41. Someone posed a question on serial killers at the top. We, in the states, are just witnessing a possible one that was caught in Texas a few days ago. He lived in Virgina and a local college girl disappeared. Come to find out over the last few years five or six young females have disappeared in that basic area.

    The gentlemen who was last seen with her on CCTV happened to haul ass across the country and the cops found him hiding in a tent on a beach in Corpus Christi. When the cops sent away his dna it came back hot with at least one of the other missing women popping up.

    So in all probability were seeing right now a current serial killer who killed his last woman and the bastard will spend the rest of his life in prison for kidnapping and murdering multiple women.

    http://www.cnn.com/2014/09/30/justice/virginia-missing-women/index.html

  42. The Original Paul

    October 2nd, 2014 at 1:41 am

    GQ – gotta say that first post above came off as particularly obnoxious. You can get your point across without name-calling.

    “So lets stop with the faux-racial, pc crap”

    I haven’t read the books, and honestly I don’t give a crap about them. I’m judging the film on its own merits, and in the film at least it seemed like TJ’s only reasons for being there were 1) to be an incredibly idealized “anchor” for Scudder, and 2) to raise the stakes at the end by putting himself in harm’s way. In the film he only seemed to be there as a plot point who just happened to have the exact characteristics of what Scudder was looking for, and whose entrance was really contrived and convenient. It also seemed like the film went out of its way to make TJ NOT appear to be another “Friday”, which came off as unrealistic (the German thing, etc). So no, I don’t think the comparison is outlandish at all.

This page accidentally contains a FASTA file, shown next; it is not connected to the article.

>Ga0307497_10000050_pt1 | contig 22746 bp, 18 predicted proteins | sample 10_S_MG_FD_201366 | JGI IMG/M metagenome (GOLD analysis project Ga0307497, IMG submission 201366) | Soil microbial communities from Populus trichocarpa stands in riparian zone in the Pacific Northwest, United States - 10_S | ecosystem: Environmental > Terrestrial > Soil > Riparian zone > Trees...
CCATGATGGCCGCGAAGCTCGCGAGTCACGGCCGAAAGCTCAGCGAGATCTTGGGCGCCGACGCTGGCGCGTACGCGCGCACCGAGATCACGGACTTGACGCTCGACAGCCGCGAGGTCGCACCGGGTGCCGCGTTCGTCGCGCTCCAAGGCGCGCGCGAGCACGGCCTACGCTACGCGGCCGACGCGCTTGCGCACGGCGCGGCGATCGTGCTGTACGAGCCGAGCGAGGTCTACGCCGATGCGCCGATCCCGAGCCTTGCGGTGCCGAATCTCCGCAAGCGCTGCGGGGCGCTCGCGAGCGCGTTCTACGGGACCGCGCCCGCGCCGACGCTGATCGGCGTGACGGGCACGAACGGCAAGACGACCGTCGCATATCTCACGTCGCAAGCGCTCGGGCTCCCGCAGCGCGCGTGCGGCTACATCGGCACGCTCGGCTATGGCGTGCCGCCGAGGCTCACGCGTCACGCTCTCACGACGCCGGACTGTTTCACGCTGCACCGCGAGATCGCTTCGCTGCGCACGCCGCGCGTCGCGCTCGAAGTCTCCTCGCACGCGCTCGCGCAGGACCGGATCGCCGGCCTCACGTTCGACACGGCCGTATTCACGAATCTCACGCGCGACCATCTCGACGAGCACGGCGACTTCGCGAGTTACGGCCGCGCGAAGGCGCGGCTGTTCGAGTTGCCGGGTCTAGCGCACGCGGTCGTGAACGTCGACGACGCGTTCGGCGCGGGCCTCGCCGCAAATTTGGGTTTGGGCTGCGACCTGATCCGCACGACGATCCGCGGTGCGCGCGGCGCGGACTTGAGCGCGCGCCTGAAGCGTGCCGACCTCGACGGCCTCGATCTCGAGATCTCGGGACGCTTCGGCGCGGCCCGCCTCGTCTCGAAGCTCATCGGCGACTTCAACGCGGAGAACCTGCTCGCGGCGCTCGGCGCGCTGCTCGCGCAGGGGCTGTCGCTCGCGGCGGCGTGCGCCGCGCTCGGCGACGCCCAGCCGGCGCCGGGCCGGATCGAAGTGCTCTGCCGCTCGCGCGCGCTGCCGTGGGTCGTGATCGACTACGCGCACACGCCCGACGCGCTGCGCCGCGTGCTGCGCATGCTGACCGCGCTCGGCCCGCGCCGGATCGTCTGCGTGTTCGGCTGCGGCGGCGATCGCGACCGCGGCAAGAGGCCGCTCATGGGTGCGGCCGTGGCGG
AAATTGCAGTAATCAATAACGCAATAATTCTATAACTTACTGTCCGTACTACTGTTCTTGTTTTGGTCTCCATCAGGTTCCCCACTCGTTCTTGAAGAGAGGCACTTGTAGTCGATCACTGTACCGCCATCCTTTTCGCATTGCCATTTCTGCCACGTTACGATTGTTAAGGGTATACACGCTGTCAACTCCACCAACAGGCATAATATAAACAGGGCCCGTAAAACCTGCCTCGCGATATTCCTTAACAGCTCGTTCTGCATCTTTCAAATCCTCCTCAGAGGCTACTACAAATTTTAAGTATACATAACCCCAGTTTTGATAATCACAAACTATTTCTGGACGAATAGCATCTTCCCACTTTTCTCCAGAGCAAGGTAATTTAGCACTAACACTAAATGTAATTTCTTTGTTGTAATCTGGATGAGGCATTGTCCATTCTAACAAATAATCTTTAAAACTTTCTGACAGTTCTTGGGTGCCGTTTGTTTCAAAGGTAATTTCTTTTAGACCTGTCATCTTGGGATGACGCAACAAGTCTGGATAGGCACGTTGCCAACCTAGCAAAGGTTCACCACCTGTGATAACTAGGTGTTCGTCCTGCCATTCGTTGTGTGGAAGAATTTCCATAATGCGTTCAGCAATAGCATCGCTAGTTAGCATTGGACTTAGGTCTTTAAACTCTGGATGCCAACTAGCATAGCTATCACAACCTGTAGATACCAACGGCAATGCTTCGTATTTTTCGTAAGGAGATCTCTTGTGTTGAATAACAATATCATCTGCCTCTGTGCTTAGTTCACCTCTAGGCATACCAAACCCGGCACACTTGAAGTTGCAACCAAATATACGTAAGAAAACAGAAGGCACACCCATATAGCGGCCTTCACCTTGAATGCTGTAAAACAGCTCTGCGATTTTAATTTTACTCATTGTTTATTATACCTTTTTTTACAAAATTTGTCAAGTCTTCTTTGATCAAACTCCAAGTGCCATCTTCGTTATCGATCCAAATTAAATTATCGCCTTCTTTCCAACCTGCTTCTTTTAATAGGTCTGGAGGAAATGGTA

“And what is this yapping about how women are being treated poorly? If anything they held back from what was in the text… What the fuck? Is this Jezebel or a site about tough, action oriented films?”

    Erm… neither? At least if the “tough, action oriented films” bit implies machismo and / or misogynist sentients, which we rarely seem to get here (for which I’m greatly thankful). Look, when have I EVER criticised a film in this way before? I don’t remember an occasion where I’ve had to. Again, haven’t read the books, but to say “the source material is worse” and then use it as a point in the film’s favour… that’s screwy logic. And if a “tough, action-oriented film” only ever shows women as mute slaves or victims then again, I don’t think that’s an unfair criticism to level at it.

    Actually there is one other film I’ve criticised for the way it uses women – “Enter the Dragon”. A film I absolutely love and have seen at least fifteen times over the years. So this isn’t a terminal thing for me. And again, a great deal of “A Walk Among the Tombstones” worked very well, I thought. It was just a few things that I found grating.

  43. Have yet to see this, but I sort of second the rec to check out 8 MILLION WAYS TO DIE. A Scudder adaptation scripted by Oliver Stone, directed by Hal Ashby, starrin Jeff Bridges, sounds much more unique than the final result, but it’s watchable and fun nonetheless.